[00:29:08] That’s because you’re looking at an intrinsic way. How do I feel about the content when there are millions of people out there searching for information, if you can really deeply understand what other people want and you can help them achieve that goal, if you have that motivation, I think that’s really important to keep in mind and, um, there’s room for content that doesn’t, it doesn’t align to search, or maybe it’s about creating an opinion that is different from the norm.

[00:29:31] And there’s plenty of places for that type of content. But when you’re, when you’re driving. Uh, search traffic. You have to understand there’s a millions of different types of people out there looking for, um, looking for information. And so you have to, you have to take that hat off for a second and really think about how you can solve their problems.

[00:29:48] Mm. 

[00:29:49] Alex: [00:29:49] Yeah, it’s, it’s some, a way of aligning incentives, I guess like your look Google’s incentives. If you just look at it from a first principle perspective is to keep people on their search engine and searching, [00:30:00] using Google as a search tool. So basically they have to provide value to do that. And for them to provide value, they should be giving the best possible answer to the queries.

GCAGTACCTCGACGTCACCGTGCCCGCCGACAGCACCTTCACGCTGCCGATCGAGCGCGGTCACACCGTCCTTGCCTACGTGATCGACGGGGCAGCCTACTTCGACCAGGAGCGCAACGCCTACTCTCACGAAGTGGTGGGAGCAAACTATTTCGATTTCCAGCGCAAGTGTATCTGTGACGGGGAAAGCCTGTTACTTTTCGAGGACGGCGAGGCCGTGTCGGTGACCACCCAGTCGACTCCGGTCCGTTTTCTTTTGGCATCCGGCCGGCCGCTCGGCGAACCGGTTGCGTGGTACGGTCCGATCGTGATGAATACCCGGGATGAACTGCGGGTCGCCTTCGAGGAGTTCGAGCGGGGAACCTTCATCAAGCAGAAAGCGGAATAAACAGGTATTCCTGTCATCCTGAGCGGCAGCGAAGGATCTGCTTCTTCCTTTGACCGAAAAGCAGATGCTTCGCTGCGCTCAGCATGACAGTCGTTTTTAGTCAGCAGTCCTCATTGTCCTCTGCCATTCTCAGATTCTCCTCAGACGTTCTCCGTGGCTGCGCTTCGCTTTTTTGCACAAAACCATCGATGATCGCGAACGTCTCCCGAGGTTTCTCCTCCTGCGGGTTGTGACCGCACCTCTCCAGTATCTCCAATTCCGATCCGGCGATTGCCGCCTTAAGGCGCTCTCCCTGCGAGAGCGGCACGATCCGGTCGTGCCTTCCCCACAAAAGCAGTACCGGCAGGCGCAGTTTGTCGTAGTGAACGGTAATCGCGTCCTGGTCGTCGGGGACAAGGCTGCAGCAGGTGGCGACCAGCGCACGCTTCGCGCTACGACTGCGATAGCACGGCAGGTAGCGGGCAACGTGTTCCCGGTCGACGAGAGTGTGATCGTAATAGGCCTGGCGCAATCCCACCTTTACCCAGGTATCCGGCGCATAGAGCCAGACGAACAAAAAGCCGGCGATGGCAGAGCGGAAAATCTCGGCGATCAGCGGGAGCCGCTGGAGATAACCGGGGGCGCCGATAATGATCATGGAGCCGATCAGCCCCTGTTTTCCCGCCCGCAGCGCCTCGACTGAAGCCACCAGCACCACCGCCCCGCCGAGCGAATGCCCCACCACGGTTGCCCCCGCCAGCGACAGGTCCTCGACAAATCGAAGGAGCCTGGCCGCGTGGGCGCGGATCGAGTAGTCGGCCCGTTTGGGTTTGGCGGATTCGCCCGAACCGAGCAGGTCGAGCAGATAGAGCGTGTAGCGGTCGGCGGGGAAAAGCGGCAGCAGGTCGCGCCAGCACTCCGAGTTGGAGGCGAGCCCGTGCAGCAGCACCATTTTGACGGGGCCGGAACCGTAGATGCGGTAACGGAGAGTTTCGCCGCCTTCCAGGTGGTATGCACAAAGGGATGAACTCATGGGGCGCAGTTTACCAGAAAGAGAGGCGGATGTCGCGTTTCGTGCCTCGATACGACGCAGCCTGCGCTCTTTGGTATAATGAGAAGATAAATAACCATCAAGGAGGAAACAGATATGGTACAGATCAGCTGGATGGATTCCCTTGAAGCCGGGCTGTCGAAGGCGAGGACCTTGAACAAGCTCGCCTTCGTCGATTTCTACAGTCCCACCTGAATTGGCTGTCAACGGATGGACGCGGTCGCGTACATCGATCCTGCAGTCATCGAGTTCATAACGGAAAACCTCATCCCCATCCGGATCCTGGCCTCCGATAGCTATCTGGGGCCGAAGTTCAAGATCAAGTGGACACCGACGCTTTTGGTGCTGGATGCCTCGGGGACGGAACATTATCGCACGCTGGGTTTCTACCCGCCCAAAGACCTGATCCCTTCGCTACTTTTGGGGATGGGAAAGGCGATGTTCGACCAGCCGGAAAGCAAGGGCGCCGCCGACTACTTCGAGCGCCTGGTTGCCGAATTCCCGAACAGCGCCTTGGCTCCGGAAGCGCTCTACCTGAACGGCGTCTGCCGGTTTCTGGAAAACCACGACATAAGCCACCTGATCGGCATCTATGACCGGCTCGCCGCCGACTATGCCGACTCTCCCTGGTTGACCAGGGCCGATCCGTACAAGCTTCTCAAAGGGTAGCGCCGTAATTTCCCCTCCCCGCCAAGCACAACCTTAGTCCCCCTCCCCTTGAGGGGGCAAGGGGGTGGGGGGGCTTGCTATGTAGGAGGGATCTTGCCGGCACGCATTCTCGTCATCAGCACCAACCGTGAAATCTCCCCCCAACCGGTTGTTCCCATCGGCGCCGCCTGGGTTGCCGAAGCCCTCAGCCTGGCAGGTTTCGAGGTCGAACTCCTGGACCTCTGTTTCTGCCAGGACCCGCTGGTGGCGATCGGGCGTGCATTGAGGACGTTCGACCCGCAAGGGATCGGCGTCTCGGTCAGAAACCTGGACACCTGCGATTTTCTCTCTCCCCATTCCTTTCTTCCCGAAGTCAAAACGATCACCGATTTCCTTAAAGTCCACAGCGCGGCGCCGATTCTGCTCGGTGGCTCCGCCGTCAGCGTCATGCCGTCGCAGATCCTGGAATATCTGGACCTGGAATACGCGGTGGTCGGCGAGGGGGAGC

[00:30:08] So if you map that, if you like try to align the incentives, like your job is to answer the question that people are asking in the best possible way. And it seems like there’s wiggle room within there. That’s right to say like maybe the top 10 aren’t answering it exactly the best possible way. And like, I can match that expectation.

[00:30:25] Still create the similar format that would be appropriate for answering this query. And then add some on top, add my angle, add my like passion, add like whatever additional context I have. And that’s maybe a way to blend the two worlds, but it seems like you have to start from the perspective that like, this is a query.